- Cement trucks rumbled down
Minnesota Highway 135 all winter, delivering the nearly 5,000 yards of
concrete needed to support Mesabi Nugget’s giant rotary hearth. When
completed, the 180-foot diameter hearth will convert relatively low-grade
taconite ore into nuggets with an iron content of 96 percent.
“It’s like a big lazy susan with three drives,” Steve Rutherford, project
manager for Mesabi Nugget, said in describing the hearth.
Steel Dynamics Inc., based in Fort Wayne, Ind., and its partner, Kobe Steel
Ltd. of Japan, expect to invest $235 million in the nugget plant. The project
has been taking shape quietly near Embarrass on former LTV Steel Mining Co.
land. It would have been easier and less expensive to tackle the concrete work
in warm weather, but Jeff Hansen, Mesabi Nugget’s engineering manager, said
crews worked through the winter, using heaters and tarps, to keep the project
on track. Mesabi Nugget aims to begin full production by the second quarter of
The project remains on schedule and on budget, Rutherford said. Crews are
beginning to assemble the steel skeleton of the plant.
Despite the substantial progress, many Northland residents seem to be
unaware of it, said Adam Thompson, a lead man, taking bids and ordering
equipment for Mesabi Nugget. “I don’t think many people realize we’re already
building this plant,” he said. Conrad Schumacher, an electrical engineer from
Embarrass, viewed Mesabi Nugget with a healthy dose of skepticism before he
came to work on the project. “My attitude was that I’ll believe it’s going to
happen when they start handing out applications,” he said.
Thompson, a Virginia resident, said fellow Rangers know better than to
count on projects coming to pass. “I think most everyone is hesitant, because
we’ve all seen so many ups and downs,” he said. “We’ve seen projects fall
In fact, that nearly happened to Mesabi Nugget in 2006, when
Cleveland-Cliffs Corp., then a partner in the project, withdrew its support.
With environmental permits for the plant about to expire in January 2007,
Steel Dynamics and Kobe Steel decided to push the project forward themselves.
The plant being built is expected to produce 500,000 metric tons of iron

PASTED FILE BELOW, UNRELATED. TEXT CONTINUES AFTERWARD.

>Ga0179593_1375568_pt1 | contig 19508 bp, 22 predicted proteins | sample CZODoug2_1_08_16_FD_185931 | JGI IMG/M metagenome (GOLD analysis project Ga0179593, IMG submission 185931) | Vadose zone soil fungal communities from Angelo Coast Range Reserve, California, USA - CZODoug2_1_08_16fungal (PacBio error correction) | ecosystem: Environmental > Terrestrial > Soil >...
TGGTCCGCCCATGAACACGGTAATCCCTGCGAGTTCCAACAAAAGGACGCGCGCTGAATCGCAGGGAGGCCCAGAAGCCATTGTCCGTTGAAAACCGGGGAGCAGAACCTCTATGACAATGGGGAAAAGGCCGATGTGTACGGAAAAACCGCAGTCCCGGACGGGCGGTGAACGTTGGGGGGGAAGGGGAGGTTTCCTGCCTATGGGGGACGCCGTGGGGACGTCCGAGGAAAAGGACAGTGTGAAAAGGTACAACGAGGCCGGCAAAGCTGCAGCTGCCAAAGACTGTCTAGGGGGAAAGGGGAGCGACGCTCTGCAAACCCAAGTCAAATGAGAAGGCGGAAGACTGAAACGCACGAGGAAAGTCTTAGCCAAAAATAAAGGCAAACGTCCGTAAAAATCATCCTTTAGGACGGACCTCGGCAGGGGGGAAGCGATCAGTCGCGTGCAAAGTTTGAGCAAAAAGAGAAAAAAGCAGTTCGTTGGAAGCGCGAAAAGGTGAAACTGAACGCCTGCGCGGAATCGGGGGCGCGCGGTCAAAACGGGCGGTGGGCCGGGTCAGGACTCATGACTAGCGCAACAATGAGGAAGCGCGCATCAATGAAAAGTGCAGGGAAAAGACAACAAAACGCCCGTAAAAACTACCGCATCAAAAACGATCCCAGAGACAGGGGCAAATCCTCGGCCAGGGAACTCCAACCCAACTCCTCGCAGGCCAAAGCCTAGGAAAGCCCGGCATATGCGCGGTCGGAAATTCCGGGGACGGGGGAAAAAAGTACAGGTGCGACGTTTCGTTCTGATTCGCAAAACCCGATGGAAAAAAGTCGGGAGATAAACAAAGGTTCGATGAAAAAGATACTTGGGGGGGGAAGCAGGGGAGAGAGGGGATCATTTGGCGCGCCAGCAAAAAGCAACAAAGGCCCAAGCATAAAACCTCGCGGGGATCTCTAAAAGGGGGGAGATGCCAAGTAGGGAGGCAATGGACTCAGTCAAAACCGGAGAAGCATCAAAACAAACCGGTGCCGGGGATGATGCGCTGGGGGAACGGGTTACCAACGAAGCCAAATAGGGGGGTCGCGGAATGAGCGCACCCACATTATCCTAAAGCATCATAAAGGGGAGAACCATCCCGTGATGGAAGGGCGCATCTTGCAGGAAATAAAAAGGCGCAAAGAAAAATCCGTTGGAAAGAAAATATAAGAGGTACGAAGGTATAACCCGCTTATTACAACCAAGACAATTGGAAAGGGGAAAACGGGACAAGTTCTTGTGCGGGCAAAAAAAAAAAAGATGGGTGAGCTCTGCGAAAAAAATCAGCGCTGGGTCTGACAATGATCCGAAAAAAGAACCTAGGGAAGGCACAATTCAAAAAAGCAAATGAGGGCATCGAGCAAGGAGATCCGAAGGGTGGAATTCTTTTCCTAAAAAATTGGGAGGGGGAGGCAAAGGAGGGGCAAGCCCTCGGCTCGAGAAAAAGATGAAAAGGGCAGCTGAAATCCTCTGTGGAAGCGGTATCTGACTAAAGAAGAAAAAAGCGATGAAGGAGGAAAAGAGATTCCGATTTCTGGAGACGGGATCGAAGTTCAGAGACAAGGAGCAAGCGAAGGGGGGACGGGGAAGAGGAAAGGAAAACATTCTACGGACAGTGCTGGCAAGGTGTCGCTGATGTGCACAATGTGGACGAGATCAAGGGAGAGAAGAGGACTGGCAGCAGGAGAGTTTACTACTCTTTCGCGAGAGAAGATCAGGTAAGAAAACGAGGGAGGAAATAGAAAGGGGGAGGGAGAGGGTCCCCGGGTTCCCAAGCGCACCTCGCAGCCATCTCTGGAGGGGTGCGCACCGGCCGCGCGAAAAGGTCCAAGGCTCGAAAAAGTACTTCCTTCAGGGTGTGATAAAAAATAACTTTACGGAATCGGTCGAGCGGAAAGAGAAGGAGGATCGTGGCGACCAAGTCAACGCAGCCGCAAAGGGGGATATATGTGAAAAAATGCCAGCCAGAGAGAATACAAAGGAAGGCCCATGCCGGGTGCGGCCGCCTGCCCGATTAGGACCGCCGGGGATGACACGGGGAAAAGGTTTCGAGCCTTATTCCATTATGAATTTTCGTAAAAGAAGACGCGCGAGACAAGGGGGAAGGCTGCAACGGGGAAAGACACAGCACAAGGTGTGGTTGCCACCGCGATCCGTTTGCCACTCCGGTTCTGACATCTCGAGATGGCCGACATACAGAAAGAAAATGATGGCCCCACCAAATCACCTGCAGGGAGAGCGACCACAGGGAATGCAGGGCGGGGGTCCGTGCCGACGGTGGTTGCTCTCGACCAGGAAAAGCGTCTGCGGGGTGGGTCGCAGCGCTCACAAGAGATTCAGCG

nuggets annually. Initially, the processing operation would employ 50 to 65
people and an adjacent mine another 50 people. But if the facility performs as
anticipated, Steel Dynamics will seek permits to expand the operation,
Rutherford said. Based on current demand, he believes Mesabi Nugget could
triple its original size in short order.
An expanded operation probably would employ 250 to 300 people between the
plant and mill, Hansen said.
Schumacher said he wouldn’t be surprised to see six solid years of
construction on the site if Mesabi Nugget grows as expected. With detailed
design work already in hand and the benefit of experience, Rutherford is
optimistic Mesabi Nugget could build another unit for 10 percent to 20 percent
less than what it will spend on its first rotary hearth. That would drop the
cost of the next unit to between $188 million and $212 million, unadjusted for
The economic model for the project was built around an assumption that
nuggets from the plant would sell for $350 per ton. However, Rutherford said
the nuggets, which are akin to pig iron, would fetch more than $650 per ton
today, making for a much more profitable operation.
Thompson enjoys having a front-row seat as the first major new mining
development on the Range in years takes shape. “This will be the first
large-scale nugget plant of its kind in the world, so in a way, we’re watching
history being made,” he said.
Taconite pellets are fed into blast furnaces to produce steel, but the
nuggets, which are nearly pure steel, can go directly into electric arc
furnaces. Hence, nuggets will open a new market for low-grade Minnesota iron
Rutherford said the nugget operation offers environmental advantages, as
well. Kobe Steel reports its nugget system has been shown to produce 23
percent less carbon dioxide than a conventional blast furnace setup. Because
the nugget plant does not require a coke oven or a sintering plant, it also
produces less nitrogen oxide, sulfur dioxide and fewer particulates.
The nugget-making process begins with the formation of what are called
“carbonaceous green balls.” These are formed by molding iron concentrate from
taconite together with pulverized coal. The coal accounts for about 50 percent
of the green balls’ volume and 20 percent of their weight. The green balls
then are fed into a rotary hearth that turns and heats them to 2,600 to 2,700
The carbon in the coal reacts with iron oxide in the green balls, and after
six minutes in the rotary hearth, the iron melts, and slag separates from the
molten metal. The slag removal and reduction is completed within about eight
to 10 minutes of a green ball’s introduction to the hearth.
The process is energy intensive. Mesabi Nugget expects to buy 25 megawatts
of electricity from Minnesota Power when it begins production, and that
consumption could grow to 75 megawatts if the plant is built out to 1.5
million metric tons. “It’s sort of like baking cookies,” Rutherford said. “As
you bake them [the green balls], they begin to flatten out and become plastic.
The slag runs off, and you have a nugget.”
Although Mesabi Nugget already holds the permits it needs to build a nugget
plant, it still needs permission from the Minnesota Department of Natural
Resources to begin extracting ore from the former LTV property, last active as
a mine about seven years ago. The company will need to prepare an
environmental impact statement and undergo a thorough review before it can
mine the site.
From the Duluth News Tribune